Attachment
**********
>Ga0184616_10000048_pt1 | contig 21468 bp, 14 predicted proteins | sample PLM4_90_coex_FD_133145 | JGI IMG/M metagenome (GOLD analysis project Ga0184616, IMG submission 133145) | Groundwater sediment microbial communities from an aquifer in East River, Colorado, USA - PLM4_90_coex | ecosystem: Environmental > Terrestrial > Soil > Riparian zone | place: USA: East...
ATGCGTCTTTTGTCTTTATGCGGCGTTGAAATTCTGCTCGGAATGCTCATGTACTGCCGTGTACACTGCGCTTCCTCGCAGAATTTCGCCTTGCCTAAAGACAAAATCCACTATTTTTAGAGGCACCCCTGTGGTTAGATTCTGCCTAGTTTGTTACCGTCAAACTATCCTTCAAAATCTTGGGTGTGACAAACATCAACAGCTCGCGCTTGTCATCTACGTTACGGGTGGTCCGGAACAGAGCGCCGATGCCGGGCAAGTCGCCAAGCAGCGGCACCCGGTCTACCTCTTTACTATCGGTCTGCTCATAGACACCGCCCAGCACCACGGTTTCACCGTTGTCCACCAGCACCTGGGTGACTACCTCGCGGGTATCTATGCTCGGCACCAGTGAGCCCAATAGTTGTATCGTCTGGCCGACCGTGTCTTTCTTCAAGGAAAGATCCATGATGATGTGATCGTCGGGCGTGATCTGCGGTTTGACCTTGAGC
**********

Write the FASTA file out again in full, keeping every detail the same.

>Ga0184616_10000048_pt1 | contig 21468 bp, 14 predicted proteins | sample PLM4_90_coex_FD_133145 | JGI IMG/M metagenome (GOLD analysis project Ga0184616, IMG submission 133145) | Groundwater sediment microbial communities from an aquifer in East River, Colorado, USA - PLM4_90_coex | ecosystem: Environmental > Terrestrial > Soil > Riparian zone | place: USA: East...
ATGCGTCTTTTGTCTTTATGCGGCGTTGAAATTCTGCTCGGAATGCTCATGTACTGCCGTGTACACTGCGCTTCCTCGCAGAATTTCGCCTTGCCTAAAGACAAAATCCACTATTTTTAGAGGCACCCCTGTGGTTAGATTCTGCCTAGTTTGTTACCGTCAAACTATCCTTCAAAATCTTGGGTGTGACAAACATCAACAGCTCGCGCTTGTCATCTACGTTACGGGTGGTCCGGAACAGAGCGCCGATGCCGGGCAAGTCGCCAAGCAGCGGCACCCGGTCTACCTCTTTACTATCGGTCTGCTCATAGACACCGCCCAGCACCACGGTTTCACCGTTGTCCACCAGCACCTGGGTGACTACCTCGCGGGTATCTATGCTCGGCACCAGTGAGCCCAATAGTTGTATCGTCTGGCCGACCGTGTCTTTCTTCAAGGAAAGATCCATGATGATGTGATCGTCGGGCGTGATCTGCGGTTTGACCTTGAGC